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Our Hair, Our Rights

I remember in the late 90s and early 2000s when I was a master hair braider. Two days a week I braided some college guy friends' hair in my dorm room and on Saturdays, I braided neighborhood guy friends' hair in my parents' basement all day long, 9a to 5p. Cornrows were in. All the rappers had them. But as they began to graduate from college, they cut their hair or loc it because cornrows were not considered "professional" hairstyles for men.

Everyone was happy back then. We *rubs melanin on hand* were happy because we had good paying jobs and felt accepted into society. They *points to palm* were happy because we were living up to the standards set for us and not questioning the standards. Usher in the widespread use of social media, the age of viral videos, and "woke" black folk. African American women had already started growing out our relaxers and making kinky fros, twisted up dos, braided styles and wavy edges the new normal in the workplace. More and more of us were tired of torturing ourselves to force our hair to do something Jehovah had not intended for it to do, be straight. We were embracing our kinks and curls. The powerful, white man in charge was just gonna have to deal with the aesthetics of it all because, let's face it, black girls are magic. So, if he had to compromise his standards of straight hair in order to reap the benefits of our talents, then so be it.

But it's not about hair, hairstyles, hair texture, appearance, it's about embracing who we are and
telling the "system" to deal with it. During slavery and the Jim Crow era, much of the culture that enforced our inner royalty was made "illegal", but you can't hold a true king or queen down. We're going to shine regardless of the circumstance. Be it a hairstyle, clothes, the way we sing, or how we run a board meeting. We got royalty, it's in our DNA. You can see it. We're woke. We're speaking out. So what does the "system" do? Try to bring our children down.

Let's face it, the American education system is not designed to make our kids prosper. It is designed to keep them in check. Think about how slow the system is to adapt to new advances in technology and the economy. Think about how most public school systems are underfunded. Think about how poorly teachers are paid. It's all by design. OUR children are more likely to be disciplined by suspension and end up in juvenile prison than any other group. And just like in the Jim Crow era, blackness is being penalized. But we are tired. We are woke. We aren't standing for it. Any. More.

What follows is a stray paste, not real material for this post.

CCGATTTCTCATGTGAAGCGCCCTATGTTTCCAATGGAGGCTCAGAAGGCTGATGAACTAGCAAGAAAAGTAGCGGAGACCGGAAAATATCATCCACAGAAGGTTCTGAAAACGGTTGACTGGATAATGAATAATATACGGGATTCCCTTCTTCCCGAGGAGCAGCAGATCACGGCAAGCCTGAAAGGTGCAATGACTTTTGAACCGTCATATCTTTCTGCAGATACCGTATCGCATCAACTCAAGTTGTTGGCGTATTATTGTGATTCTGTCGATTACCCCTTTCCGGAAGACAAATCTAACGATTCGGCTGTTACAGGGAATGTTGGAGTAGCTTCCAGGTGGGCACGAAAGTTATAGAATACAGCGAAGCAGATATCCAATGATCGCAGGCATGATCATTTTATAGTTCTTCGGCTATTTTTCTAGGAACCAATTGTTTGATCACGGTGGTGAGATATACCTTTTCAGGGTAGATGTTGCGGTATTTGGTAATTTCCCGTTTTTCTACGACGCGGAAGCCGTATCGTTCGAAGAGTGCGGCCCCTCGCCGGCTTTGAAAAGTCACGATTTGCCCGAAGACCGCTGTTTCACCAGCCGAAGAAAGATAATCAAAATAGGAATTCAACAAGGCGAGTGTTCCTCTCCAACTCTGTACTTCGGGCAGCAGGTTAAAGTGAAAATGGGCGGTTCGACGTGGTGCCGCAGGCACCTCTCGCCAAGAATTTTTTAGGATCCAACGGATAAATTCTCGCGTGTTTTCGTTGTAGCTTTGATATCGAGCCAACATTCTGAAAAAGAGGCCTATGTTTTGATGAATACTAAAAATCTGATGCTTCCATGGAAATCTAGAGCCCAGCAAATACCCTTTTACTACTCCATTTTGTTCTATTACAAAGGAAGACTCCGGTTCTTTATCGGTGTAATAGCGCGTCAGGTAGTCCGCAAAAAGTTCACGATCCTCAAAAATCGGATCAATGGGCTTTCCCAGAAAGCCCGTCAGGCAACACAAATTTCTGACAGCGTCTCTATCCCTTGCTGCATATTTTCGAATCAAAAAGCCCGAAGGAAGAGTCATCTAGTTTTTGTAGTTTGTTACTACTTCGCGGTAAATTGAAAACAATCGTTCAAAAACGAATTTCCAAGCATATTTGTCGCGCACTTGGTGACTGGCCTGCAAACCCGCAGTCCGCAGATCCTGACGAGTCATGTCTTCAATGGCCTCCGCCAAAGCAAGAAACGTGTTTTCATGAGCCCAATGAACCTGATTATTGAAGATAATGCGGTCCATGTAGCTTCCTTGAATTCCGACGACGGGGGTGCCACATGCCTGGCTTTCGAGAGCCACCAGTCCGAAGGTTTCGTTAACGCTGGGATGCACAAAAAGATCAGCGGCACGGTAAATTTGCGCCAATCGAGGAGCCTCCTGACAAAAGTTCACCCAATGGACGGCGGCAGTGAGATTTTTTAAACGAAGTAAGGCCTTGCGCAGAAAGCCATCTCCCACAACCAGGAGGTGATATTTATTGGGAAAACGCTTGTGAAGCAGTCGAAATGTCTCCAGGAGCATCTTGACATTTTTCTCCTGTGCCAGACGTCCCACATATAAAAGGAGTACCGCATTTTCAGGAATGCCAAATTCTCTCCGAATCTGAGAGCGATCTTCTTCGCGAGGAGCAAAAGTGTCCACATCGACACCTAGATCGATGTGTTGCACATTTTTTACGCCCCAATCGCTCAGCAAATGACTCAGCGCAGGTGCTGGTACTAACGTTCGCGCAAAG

Then I hear about a child being suspended for wearing a certain hairstyle. Not because she was a distraction in class. Not because she caused harm to another student with her hairstyle. But suspended for the style it was in. And to justify the suspension, they say that it's part of the dress code. No. Just no. Dassit. We are not about to make rules and laws to criminalize and vilify our young boys and girls. Our culture is our culture. How we wear our hair has NOTHING to do with our ability to do anything. Unless, of course the braids are too tight. LOL! That might slow us down for a little bit but then we're back to business when they loosen up.

People of color are magic. Black hair is magic. Racism and discrimination is real. The dress code policy enforced leading to that young lady being suspended has since been changed but only after outrage. Click here to read the story. We have to continue to voice our outrage and fight the system that was built to keep us down. Kudos to those families that resisted and brought change to that school. Hopefully, schools who have similar policies will revisit their stance without as much drama. You have set a great example for your sons and daughters. They know we have their back. They know that you have to speak up when something is not right and challenge the policies in place that try to make us compromise who we are.

You can't tame magic.



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